In a major victory for the Obama administration, tax subsidies are available to all those who enroll in an Obamacare plan whether it was purchased through a state or federal health insurance exchange, the U.S. Supreme Court said in a 6-3 ruling, affirming the decision of the Fourth Circuit court.
The decision in King v. Burwell would have jeopardized upward of 1.28 million people in Florida who signed up for health care through the federal exchange and received tax credits.
King v. Burwell challenged the Internal Revenue Services’ authority to grant tax subsidies to individuals who enrolled in Obamacare through a federal exchange, citing a section of the law that makes clear that the subsidies are available to those who enroll in a state exchange.
The six justices affirming the ruling, and essentially saving the heart of the Affordable Care Act, are Chief Justice John Roberts, Anthony Kennedy, Ruth Bader Ginsburg, Stephen Breyer, Sonia Sotomayor, and Elena Kagan.
SCOTUS Blog reports that after acknowledging the strength of the plain language arguments from challengers, the majority of justices said, “In this instance, the context and structure of the Act compel us to depart from what would otherwise be the most natural reading of the pertinent statutory phrase.” In the oral announcement of the decision, Roberts noted several problems with the law’s wording: “The Affordable Care Act contains more than a few examples of inartful drafting.”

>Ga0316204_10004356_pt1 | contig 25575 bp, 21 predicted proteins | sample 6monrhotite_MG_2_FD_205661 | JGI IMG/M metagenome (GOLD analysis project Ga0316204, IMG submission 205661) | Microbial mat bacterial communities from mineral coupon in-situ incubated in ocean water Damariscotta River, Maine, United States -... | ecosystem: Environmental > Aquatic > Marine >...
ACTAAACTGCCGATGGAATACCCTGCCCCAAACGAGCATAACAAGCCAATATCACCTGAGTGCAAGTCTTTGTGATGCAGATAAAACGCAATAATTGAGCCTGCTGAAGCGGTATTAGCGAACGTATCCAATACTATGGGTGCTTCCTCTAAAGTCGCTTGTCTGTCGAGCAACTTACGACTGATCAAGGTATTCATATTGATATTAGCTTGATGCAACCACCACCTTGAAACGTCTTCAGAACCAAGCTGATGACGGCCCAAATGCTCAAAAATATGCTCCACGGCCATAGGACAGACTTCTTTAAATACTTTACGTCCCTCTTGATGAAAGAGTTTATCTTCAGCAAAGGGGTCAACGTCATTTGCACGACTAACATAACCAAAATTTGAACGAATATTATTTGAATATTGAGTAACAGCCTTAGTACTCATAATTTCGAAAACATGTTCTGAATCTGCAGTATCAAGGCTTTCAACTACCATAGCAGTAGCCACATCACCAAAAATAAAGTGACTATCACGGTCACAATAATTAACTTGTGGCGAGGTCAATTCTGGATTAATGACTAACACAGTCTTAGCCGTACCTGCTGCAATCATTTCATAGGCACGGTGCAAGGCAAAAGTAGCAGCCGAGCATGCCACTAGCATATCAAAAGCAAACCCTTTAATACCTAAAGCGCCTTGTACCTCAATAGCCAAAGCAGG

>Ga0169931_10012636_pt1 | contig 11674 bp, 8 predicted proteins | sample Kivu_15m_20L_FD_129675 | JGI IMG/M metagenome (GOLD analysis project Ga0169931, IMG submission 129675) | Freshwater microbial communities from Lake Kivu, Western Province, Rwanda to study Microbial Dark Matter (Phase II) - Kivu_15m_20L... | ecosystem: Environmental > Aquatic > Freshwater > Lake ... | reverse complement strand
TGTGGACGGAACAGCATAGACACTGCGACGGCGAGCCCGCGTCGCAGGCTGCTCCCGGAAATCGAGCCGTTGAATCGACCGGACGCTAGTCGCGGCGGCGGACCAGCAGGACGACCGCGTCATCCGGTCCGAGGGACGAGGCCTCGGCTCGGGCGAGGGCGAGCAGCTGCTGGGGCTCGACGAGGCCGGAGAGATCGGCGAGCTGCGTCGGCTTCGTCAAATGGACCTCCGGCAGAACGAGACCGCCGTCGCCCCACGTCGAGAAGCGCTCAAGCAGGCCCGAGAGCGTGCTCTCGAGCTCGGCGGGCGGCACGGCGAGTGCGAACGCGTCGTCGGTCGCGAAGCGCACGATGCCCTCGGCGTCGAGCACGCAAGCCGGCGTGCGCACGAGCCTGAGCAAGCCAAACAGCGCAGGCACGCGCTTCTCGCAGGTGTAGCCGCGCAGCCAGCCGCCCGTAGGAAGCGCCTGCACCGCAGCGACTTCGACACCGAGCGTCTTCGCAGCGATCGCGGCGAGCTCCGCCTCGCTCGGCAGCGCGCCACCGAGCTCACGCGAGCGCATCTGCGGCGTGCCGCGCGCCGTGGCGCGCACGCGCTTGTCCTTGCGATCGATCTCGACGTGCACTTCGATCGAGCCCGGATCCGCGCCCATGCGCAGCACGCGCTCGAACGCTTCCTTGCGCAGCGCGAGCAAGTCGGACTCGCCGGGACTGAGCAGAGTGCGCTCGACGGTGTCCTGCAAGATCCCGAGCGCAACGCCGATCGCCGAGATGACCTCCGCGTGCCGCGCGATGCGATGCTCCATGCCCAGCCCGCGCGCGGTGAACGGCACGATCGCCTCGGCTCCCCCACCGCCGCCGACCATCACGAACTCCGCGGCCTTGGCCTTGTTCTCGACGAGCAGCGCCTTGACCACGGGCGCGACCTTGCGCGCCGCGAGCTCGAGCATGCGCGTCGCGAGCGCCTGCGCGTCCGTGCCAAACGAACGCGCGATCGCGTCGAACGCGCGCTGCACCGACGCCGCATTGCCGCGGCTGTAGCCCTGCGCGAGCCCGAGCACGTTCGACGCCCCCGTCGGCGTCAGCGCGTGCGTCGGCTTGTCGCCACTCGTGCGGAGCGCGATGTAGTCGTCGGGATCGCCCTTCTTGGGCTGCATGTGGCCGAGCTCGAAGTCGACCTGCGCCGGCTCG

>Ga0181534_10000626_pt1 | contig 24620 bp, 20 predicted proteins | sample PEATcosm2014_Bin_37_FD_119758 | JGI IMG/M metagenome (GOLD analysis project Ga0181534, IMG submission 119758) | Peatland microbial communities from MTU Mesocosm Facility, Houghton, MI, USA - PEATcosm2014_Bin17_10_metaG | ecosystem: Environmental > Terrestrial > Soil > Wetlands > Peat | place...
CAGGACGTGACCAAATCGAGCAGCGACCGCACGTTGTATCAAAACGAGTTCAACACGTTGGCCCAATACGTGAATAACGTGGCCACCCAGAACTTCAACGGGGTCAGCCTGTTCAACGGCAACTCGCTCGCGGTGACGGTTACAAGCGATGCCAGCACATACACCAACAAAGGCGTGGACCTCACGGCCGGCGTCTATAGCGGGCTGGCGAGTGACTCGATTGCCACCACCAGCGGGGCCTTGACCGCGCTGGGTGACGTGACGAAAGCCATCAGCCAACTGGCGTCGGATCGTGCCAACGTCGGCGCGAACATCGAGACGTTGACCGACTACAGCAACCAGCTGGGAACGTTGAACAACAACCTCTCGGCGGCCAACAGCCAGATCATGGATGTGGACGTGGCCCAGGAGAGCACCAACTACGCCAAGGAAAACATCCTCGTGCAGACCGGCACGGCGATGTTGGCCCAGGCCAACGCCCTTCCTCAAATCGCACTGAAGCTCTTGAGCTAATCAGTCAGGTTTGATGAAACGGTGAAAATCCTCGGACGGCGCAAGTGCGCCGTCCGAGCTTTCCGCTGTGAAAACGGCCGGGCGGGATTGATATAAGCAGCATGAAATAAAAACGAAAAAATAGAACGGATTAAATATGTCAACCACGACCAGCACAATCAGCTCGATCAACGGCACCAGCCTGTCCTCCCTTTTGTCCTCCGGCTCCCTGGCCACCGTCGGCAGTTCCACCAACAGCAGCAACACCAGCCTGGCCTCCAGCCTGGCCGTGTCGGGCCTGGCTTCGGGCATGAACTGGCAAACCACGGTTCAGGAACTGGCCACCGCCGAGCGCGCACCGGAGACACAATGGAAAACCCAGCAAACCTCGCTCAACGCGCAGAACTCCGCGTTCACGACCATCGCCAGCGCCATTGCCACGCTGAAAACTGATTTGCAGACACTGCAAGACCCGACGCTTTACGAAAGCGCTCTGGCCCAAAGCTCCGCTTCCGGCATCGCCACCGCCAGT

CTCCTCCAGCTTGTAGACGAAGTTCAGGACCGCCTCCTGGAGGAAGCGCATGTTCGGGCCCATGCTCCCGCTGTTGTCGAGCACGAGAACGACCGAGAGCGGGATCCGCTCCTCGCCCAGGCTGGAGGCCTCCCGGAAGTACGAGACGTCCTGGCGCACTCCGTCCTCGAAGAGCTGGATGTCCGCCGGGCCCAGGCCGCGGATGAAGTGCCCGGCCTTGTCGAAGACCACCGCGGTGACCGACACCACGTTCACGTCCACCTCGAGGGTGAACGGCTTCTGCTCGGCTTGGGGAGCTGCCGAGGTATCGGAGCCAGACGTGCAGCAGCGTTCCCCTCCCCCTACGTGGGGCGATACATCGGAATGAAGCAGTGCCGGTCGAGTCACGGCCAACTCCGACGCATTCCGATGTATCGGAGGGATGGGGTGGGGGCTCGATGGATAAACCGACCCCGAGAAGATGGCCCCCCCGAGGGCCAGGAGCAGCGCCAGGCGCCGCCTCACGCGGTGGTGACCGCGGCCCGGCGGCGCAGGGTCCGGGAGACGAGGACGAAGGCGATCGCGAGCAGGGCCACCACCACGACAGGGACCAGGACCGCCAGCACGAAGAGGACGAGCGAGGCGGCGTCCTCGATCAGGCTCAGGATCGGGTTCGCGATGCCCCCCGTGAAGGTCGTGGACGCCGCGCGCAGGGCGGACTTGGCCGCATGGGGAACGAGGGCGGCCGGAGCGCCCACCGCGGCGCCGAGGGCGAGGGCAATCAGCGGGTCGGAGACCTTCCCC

The federal healthcare law establishes “exchanges” at the state and federal level. Exchanges allow one-stop shopping for health coverage, giving individuals and small businesses the opportunity to readily compare available plans.
The Supreme Court decision focused on four words in the law: only people buying insurance through exchanges “established by the state” would get subsidies. Thirty-four states, including Florida, declined to create the exchanges.
The IRS rule makes the subsidies available to all who enroll in the program regardless of whether it’s through a state or the federal exchange. The petitioners live in Virginia, which did not establish a state exchange. They argue that with access to the tax subsidy, they no longer qualify for the hardship exemption under the federal healthcare law. The law allows people to be exempt from the mandate to buy health insurance if the annual cost of coverage exceeds 8 percent of the projected household income.